BAE Wins Bradley APS Integration

BAE Systems Land this week won the Pentagon contract for the integration of Israeli Iron Fist Active Protection Systems (APS) on the Bradley family of infantry fighting vehicles (IFVs). The integration package will amount to some $13.7 million USD with all upgrades to be completed by June next year.

BAE Systems has performed all major system upgrades to the Bradley series over the last three decades and will complete the work at their facilities in San Jose, California. Variants of both the M2 IFV and the M3 Cavalry Fighting Vehicle will receive the Iron Fist system. Abrams main battle tanks (MBT) are being fitted with a competing Israeli system, the Rafael Trophy.

The weight considerations are considerable with Trophy adding a reported 7,200 pounds (3265kg) to the MBT whilst Iron Fist adds some 1,543 pounds (699kg) to the Bradley platform. The draw on the power supply of the hosting platform is another significant consideration with the Director, Operational Test & Evaluation reporting in 2018 that;“the fielded Bradley A3 does not generate sufficient power to operate the APS. Power components from the Bradley A4, currently under development, were integrated into the APS test asset.”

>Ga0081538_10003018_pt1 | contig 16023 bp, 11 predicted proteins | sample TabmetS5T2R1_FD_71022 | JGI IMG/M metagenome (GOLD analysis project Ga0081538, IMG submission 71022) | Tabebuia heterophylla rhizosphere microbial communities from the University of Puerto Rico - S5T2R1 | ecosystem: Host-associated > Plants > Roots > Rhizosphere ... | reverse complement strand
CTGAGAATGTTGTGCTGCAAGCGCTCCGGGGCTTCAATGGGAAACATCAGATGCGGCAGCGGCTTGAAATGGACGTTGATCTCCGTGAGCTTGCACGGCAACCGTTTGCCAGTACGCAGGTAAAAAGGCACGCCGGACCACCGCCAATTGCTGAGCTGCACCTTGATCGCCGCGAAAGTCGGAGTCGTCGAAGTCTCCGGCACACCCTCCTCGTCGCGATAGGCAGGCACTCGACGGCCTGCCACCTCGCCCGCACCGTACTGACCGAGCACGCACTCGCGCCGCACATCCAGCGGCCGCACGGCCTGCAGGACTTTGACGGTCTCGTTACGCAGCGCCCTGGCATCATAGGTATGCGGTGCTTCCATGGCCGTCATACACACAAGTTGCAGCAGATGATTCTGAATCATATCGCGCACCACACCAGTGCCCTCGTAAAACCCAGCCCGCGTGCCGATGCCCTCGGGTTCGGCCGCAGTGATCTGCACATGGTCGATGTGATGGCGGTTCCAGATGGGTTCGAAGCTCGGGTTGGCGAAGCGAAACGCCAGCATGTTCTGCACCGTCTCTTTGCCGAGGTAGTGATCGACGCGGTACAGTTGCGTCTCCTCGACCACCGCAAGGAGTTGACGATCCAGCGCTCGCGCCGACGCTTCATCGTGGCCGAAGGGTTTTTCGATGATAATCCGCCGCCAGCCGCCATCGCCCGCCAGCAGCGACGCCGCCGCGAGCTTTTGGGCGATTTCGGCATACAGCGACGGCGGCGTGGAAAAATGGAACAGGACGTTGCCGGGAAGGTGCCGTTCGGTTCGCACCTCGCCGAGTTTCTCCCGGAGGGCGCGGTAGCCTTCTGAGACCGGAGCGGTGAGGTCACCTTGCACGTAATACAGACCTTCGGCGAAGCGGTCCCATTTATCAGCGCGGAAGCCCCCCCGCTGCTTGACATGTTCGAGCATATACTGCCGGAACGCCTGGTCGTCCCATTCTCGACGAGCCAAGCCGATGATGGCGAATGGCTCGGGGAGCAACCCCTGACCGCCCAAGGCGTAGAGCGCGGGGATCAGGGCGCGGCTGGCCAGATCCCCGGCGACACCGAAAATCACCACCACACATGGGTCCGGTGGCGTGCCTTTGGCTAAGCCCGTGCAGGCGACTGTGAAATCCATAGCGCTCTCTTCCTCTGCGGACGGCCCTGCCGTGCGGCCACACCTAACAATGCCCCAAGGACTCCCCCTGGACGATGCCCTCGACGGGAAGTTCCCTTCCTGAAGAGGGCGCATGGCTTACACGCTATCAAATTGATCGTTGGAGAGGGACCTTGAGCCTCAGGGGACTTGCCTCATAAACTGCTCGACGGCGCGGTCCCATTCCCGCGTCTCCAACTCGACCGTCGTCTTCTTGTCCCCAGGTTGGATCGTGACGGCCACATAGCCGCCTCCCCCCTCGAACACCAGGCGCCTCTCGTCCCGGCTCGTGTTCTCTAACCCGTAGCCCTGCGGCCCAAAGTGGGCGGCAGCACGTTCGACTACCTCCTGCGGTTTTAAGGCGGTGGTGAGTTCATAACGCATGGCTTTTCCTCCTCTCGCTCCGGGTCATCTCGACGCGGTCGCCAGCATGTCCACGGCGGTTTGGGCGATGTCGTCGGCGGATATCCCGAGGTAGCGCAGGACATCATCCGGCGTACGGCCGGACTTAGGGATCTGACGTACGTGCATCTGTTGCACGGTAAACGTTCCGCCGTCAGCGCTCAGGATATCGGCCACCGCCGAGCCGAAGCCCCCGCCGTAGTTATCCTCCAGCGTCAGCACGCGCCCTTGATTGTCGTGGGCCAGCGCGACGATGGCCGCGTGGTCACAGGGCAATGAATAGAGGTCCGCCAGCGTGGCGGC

This issue led to “power failures to the launcher” but has been solved with the on-going A4 upgrade although recent budget cuts have seen the expected number of Bradley A4 IFVs reduced from 167 vehicles to 128.

Iron Fist courtesy Elbit Systems

The Stryker platform is currently without an agreed APS solution mainly due to the weight of existing systems and what the Army reporting that; “… damaging effects to the Stryker vehicle base armor occurred regularly even with successful intercepts. An upgrade to the baseline armor will be necessary if this APS is to be employed on a Stryker vehicle.”

Both the Trophy and Iron Fist (and the Iron Curtain system which failed Army testing) are designed to; “improve the survivability of ground combat vehicles against anti-tank guided missiles, rocket-propelled grenades, and recoilless rifle threats by using a kinetic “hard kill” mechanism to intercept and disrupt/defeat the incoming threat,” according to the US Army.